The storage for your account is grouped into buckets. Each bucket is a container that holds files. You can think of buckets as the top-level folders in your Backblaze B2 Cloud Storage account. There is no limit to the number of files in a bucket, but there is a limit of 100 buckets per account. Contact us if you need more than 100 buckets.
You can host web content using Backblaze B2. However, you cannot directly map a domain name to a Backblaze B2 bucket. You can use Cloudflare as a potential workaround. You can find a guide to get started with Cloudflare here.
The following API calls are related to buckets:
b2_create_bucketThis operation creates a new bucket in your account.
b2_delete_bucketThis operation deletes one bucket.
b2_list_bucketsThis operation lists all of the buckets in your account.
b2_update_bucketThis operation updates the settings for a bucket.
The following naming rules apply to buckets.
- Bucket names are globally unique. Therefore, when you create a bucket, you must always enter a unique name.
If Buckets names were only Account unique, then the Account name is required to make the URL or API call to the bucket unique. This means that the Account name could be publicly visible, depending on how the URL/API is used. To protect users from the inadvertent release of their Account name, Backblaze uses the unique bucket name instead.
- Bucket names can consist of upper-case letters, lower-case letters, numbers, and "-".
Multi-byte characters are not supported, and no other characters are allowed. The underscore character (_) is not valid in DNS tables. Allowing the underscore would limit the ability to cache files and would also limit the ability to create vanity URLs (a proposed future capability).
- Even though your bucket can include upper-case letters, bucket names are not case sensitive.
- A bucket name must be at least six characters long and can be at most 63 characters long.
- Bucket names that start with "b2-" are reserved for Backblaze's use and cannot be used.
- You cannot rename a bucket.
The following examples are allowed bucket names:
For file naming rules, click here.
Authorization is always required for the following actions:
- Uploading files into a bucket
- Listing files in a bucket
- Deleting files
To download files, you have the option to require authorization, or you can make all of the files in a bucket visible to the public.
- Set the
allPrivateto require an authorization token for every download.
- Set the
allPublicto allow any user to download the files in the bucket.
If a bucket is set to
allPublic, any user can download the files, but the downloads are still charged against your account. Each day, anything beyond the 1 GB of free downloads is charged to your account.
You can add key/value pairs as custom information associated with the bucket. Each key is a UTF-8 string up to 50 bytes long, and they can contain letters, numbers, and the following list of special characters: "-", "_", ".", "`", "~", "!", "#", "$", "%", "^", "&", "*", "'", "|", "+". Each key is converted to lower case. Names that begin with "b2-" are reserved for internal use. There is an overall limit of 10,000 bytes for all of the values.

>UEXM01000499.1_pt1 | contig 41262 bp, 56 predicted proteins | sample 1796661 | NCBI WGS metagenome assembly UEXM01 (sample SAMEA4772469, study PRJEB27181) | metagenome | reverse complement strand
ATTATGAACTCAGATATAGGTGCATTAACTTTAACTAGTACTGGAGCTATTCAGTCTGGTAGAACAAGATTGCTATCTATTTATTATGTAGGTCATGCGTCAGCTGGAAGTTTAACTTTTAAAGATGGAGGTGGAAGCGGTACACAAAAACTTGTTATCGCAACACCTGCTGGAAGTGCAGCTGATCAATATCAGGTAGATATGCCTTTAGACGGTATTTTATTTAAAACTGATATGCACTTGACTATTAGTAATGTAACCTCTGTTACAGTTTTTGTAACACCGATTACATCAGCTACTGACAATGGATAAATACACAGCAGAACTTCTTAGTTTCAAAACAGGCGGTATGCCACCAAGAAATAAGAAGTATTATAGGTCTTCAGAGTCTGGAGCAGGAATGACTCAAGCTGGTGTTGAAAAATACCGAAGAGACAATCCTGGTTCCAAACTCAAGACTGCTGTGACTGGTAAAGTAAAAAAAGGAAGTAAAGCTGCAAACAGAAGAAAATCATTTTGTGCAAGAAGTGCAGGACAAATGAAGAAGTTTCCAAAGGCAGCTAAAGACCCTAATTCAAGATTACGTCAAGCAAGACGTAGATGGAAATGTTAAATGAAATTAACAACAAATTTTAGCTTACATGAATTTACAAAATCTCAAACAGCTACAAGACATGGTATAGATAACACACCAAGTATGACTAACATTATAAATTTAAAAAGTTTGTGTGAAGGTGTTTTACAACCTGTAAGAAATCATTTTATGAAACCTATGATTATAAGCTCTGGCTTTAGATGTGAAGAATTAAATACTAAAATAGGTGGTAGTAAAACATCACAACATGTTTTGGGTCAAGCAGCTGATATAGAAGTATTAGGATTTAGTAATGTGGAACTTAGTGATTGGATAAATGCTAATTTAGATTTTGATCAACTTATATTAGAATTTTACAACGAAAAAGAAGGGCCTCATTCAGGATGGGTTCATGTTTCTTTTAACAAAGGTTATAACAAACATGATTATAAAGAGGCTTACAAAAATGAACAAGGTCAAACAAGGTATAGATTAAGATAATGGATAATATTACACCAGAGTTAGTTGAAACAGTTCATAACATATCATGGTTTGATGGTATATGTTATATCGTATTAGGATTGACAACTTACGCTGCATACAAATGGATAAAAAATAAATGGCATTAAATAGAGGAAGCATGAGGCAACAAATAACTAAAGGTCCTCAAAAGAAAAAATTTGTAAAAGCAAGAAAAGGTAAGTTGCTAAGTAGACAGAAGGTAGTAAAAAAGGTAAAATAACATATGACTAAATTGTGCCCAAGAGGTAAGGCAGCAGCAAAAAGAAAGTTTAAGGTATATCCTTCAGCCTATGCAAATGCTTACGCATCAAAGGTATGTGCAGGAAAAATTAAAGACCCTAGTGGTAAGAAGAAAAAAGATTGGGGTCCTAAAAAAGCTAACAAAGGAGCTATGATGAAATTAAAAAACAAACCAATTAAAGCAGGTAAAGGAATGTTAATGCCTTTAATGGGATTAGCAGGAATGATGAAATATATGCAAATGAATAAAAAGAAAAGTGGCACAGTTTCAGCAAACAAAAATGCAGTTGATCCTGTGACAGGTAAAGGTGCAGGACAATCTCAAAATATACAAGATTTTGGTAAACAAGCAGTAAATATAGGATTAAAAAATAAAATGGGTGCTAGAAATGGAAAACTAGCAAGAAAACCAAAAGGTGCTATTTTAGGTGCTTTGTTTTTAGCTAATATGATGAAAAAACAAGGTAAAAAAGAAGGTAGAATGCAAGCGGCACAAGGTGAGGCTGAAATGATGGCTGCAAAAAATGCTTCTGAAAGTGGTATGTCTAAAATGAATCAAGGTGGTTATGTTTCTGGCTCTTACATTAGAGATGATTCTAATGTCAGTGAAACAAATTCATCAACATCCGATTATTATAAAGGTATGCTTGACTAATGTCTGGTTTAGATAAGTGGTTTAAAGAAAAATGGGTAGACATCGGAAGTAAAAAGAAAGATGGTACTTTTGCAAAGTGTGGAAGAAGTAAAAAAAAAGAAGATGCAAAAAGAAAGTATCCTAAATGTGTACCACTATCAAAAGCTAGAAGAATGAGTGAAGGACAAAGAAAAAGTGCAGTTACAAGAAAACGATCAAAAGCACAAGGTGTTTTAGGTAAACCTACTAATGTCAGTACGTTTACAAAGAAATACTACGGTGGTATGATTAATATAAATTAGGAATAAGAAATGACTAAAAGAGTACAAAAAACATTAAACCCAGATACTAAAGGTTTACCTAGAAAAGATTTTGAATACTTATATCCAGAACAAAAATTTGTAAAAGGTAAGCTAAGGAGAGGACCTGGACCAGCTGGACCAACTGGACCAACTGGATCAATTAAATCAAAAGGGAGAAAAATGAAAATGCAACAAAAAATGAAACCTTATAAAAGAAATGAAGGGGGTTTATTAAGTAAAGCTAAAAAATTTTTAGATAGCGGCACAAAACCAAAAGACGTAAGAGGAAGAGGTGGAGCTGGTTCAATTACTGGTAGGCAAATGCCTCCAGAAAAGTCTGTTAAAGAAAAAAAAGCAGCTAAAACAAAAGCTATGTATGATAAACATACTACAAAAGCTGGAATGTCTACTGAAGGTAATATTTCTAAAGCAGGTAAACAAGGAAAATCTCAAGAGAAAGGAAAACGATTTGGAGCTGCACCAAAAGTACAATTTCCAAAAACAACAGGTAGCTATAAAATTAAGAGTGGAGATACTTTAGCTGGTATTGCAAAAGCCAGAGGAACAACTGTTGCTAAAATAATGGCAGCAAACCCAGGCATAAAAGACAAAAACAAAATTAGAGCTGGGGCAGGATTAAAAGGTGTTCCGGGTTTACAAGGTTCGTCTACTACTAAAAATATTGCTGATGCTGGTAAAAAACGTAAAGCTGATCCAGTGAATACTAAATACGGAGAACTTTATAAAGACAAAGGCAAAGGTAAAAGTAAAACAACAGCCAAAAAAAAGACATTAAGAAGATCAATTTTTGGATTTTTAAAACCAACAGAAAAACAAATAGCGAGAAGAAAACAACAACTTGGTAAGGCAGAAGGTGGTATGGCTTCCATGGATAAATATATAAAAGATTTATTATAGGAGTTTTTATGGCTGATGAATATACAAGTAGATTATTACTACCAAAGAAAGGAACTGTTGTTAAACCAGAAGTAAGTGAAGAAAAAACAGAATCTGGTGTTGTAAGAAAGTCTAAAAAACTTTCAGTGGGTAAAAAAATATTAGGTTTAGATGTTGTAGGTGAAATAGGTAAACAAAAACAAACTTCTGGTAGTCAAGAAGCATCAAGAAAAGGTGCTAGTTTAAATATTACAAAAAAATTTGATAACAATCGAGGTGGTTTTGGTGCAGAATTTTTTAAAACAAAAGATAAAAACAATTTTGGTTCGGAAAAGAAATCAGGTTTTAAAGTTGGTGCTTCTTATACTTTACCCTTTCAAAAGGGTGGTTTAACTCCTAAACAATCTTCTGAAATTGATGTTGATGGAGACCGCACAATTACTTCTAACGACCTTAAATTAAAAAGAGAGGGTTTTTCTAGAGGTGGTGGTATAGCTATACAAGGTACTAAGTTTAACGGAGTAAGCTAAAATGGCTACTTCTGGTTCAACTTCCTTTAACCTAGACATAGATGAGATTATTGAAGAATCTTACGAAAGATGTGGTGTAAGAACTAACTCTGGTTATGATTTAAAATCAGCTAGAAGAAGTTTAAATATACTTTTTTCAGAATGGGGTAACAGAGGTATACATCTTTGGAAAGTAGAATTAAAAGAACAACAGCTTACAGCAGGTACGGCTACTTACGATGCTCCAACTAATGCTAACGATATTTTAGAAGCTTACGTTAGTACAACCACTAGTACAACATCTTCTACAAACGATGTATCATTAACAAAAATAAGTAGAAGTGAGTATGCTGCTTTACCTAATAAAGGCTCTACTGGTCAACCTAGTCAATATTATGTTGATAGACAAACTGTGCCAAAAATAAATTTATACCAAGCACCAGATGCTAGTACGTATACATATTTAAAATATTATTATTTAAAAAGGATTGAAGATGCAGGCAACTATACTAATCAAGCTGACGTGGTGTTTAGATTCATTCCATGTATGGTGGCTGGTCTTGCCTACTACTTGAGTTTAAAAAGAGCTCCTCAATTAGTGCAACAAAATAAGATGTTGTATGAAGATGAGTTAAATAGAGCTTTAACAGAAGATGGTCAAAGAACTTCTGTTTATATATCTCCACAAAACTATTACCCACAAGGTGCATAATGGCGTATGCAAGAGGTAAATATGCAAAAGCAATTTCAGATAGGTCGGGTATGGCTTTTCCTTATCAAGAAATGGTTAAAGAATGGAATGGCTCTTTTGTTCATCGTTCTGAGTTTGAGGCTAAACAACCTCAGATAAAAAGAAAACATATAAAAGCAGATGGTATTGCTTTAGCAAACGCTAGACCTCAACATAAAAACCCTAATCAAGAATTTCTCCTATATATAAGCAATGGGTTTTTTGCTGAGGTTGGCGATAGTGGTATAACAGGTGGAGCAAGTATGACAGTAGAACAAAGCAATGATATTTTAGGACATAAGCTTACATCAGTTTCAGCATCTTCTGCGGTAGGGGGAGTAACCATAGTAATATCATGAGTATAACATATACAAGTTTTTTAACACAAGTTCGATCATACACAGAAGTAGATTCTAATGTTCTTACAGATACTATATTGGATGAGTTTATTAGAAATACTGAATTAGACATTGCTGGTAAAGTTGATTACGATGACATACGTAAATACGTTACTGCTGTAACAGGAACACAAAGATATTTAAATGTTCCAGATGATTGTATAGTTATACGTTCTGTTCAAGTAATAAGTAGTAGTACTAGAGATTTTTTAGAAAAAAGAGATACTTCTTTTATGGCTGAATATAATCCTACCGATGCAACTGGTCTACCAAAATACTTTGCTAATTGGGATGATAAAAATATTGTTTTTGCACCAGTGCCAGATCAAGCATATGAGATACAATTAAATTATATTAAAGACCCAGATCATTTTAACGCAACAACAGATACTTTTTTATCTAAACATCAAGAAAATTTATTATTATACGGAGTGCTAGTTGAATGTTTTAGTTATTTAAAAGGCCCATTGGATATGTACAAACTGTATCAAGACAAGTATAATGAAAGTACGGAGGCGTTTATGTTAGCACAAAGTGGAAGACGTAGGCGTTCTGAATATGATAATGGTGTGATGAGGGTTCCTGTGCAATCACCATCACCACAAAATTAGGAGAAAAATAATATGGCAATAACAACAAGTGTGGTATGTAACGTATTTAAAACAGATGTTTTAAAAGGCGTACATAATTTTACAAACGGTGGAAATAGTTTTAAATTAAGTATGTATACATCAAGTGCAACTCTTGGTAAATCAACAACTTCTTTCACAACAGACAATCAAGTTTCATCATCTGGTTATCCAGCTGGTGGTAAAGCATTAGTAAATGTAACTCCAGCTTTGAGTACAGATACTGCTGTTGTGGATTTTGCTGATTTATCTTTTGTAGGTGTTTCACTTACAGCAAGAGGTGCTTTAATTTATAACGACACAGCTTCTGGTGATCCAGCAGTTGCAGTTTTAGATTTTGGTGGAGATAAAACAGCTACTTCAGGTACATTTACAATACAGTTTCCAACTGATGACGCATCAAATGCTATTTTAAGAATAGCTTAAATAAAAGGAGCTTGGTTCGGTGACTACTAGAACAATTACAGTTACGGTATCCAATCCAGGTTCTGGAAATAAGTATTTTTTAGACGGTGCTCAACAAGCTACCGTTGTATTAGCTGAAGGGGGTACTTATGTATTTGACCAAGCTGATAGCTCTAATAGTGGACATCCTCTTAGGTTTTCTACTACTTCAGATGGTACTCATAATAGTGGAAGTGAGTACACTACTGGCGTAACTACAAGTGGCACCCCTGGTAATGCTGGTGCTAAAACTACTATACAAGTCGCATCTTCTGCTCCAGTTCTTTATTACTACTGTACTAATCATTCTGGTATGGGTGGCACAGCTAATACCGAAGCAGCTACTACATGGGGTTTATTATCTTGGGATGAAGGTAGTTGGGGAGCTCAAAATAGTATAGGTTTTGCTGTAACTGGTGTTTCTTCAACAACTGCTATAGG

You can store bucket information when you create a bucket with the
b2_create_bucket operation, and then update the information later with the
There is no limit on the size or content of the values, other than the overall size limit.
You can also set the cache-control policy for buckets. For example, if you want the client to cache files for five minutes, you add a name/value pair such as
"Cache-Control" : "max-age=600"; from then on, when you download any files from this bucket, the response contains the corresponding header. By default, if you do not set a cache-control policy, all files that you download from buckets that you created before September 8, 2021 have a cache-control header value of
"max-age=0, no-cache, no-store". All buckets that you created on or after September 8, 2021 include no cache-control header with file downloads by default.
Lifecycle Rules for Buckets
Each bucket has a set of lifecycle rules that instruct Backblaze B2 to hide or delete old versions of files.
When you create a bucket, it is part of the account it is created under. If you want to share the bucket with other users, there are a few ways that you can do so.
- Sharing Credentials
The first, and most simple option, is to provide the sign in credentials (your username and password) to those you want to have access to the bucket. However, if you do not want other users to have access to your credentials, this is not ideal for you.
- Create a Group
If you do not want to share sign-in information, but you still want other users to be able to view and access the bucket as you would through your account, you can create a Group. Ensure that the group is set to "managed," invite the account with the bucket to the Group, and add all of the users that you want to be able to access the bucket as admins of that Group. For specific instructions for creating and administering Groups, see Create and Manage Groups.
- Share Access Using Application Keys
Another option, if you do not want the account where the bucket is housed to be viewable, and only a specific bucket, is to do so through application keys. You can create an application key with permission to access the bucket and share the key and key ID with the users you want to have access to that bucket. Then, the easiest way for them to access the bucket is to use those credentials with one of Backblaze supported integrations, although it is also possible to do so through the Command-Line Interface.
For more about application keys, click here.
For a full list of partner integrations, click here.